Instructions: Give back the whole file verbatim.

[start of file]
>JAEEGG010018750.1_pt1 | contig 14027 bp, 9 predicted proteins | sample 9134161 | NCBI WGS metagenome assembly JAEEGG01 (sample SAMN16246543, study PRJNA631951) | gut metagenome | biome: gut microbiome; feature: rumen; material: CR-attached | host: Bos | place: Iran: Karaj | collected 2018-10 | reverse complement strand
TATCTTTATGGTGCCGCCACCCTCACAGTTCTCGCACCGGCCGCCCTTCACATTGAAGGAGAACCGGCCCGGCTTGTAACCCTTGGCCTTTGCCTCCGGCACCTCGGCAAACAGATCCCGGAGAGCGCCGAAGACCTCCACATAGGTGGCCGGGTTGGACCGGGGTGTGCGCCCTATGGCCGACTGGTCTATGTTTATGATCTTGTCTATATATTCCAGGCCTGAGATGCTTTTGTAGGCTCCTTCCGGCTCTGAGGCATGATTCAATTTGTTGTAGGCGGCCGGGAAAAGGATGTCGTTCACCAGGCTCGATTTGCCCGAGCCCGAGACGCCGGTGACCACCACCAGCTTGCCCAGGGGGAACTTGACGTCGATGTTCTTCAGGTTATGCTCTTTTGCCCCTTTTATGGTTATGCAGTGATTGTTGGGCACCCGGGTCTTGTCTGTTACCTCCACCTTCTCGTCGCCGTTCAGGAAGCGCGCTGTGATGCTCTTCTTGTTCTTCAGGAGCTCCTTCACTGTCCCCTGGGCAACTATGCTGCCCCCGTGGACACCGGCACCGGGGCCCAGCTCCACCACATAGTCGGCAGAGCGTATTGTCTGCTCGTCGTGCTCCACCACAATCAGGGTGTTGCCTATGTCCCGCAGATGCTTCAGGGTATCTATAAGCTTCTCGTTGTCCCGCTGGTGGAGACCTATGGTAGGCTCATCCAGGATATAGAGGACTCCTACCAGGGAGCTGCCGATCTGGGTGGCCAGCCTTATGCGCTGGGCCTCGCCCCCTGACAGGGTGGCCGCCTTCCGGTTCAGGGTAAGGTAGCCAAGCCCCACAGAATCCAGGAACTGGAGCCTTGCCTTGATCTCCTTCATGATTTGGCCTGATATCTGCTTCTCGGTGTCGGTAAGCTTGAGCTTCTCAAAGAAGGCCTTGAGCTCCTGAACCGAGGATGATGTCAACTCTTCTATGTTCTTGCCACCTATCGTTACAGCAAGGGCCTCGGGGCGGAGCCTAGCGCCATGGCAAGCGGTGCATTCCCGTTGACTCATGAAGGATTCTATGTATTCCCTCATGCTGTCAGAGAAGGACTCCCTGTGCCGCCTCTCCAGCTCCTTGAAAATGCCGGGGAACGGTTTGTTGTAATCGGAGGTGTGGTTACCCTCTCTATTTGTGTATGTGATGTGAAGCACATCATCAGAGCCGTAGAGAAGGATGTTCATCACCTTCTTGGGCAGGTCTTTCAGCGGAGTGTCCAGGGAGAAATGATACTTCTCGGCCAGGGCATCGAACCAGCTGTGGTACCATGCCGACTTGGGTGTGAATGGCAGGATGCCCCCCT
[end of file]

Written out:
>JAEEGG010018750.1_pt1 | contig 14027 bp, 9 predicted proteins | sample 9134161 | NCBI WGS metagenome assembly JAEEGG01 (sample SAMN16246543, study PRJNA631951) | gut metagenome | biome: gut microbiome; feature: rumen; material: CR-attached | host: Bos | place: Iran: Karaj | collected 2018-10 | reverse complement strand
TATCTTTATGGTGCCGCCACCCTCACAGTTCTCGCACCGGCCGCCCTTCACATTGAAGGAGAACCGGCCCGGCTTGTAACCCTTGGCCTTTGCCTCCGGCACCTCGGCAAACAGATCCCGGAGAGCGCCGAAGACCTCCACATAGGTGGCCGGGTTGGACCGGGGTGTGCGCCCTATGGCCGACTGGTCTATGTTTATGATCTTGTCTATATATTCCAGGCCTGAGATGCTTTTGTAGGCTCCTTCCGGCTCTGAGGCATGATTCAATTTGTTGTAGGCGGCCGGGAAAAGGATGTCGTTCACCAGGCTCGATTTGCCCGAGCCCGAGACGCCGGTGACCACCACCAGCTTGCCCAGGGGGAACTTGACGTCGATGTTCTTCAGGTTATGCTCTTTTGCCCCTTTTATGGTTATGCAGTGATTGTTGGGCACCCGGGTCTTGTCTGTTACCTCCACCTTCTCGTCGCCGTTCAGGAAGCGCGCTGTGATGCTCTTCTTGTTCTTCAGGAGCTCCTTCACTGTCCCCTGGGCAACTATGCTGCCCCCGTGGACACCGGCACCGGGGCCCAGCTCCACCACATAGTCGGCAGAGCGTATTGTCTGCTCGTCGTGCTCCACCACAATCAGGGTGTTGCCTATGTCCCGCAGATGCTTCAGGGTATCTATAAGCTTCTCGTTGTCCCGCTGGTGGAGACCTATGGTAGGCTCATCCAGGATATAGAGGACTCCTACCAGGGAGCTGCCGATCTGGGTGGCCAGCCTTATGCGCTGGGCCTCGCCCCCTGACAGGGTGGCCGCCTTCCGGTTCAGGGTAAGGTAGCCAAGCCCCACAGAATCCAGGAACTGGAGCCTTGCCTTGATCTCCTTCATGATTTGGCCTGATATCTGCTTCTCGGTGTCGGTAAGCTTGAGCTTCTCAAAGAAGGCCTTGAGCTCCTGAACCGAGGATGATGTCAACTCTTCTATGTTCTTGCCACCTATCGTTACAGCAAGGGCCTCGGGGCGGAGCCTAGCGCCATGGCAAGCGGTGCATTCCCGTTGACTCATGAAGGATTCTATGTATTCCCTCATGCTGTCAGAGAAGGACTCCCTGTGCCGCCTCTCCAGCTCCTTGAAAATGCCGGGGAACGGTTTGTTGTAATCGGAGGTGTGGTTACCCTCTCTATTTGTGTATGTGATGTGAAGCACATCATCAGAGCCGTAGAGAAGGATGTTCATCACCTTCTTGGGCAGGTCTTTCAGCGGAGTGTCCAGGGAGAAATGATACTTCTCGGCCAGGGCATCGAACCAGCTGTGGTACCATGCCGACTTGGGTGTGAATGGCAGGATGCCCCCCT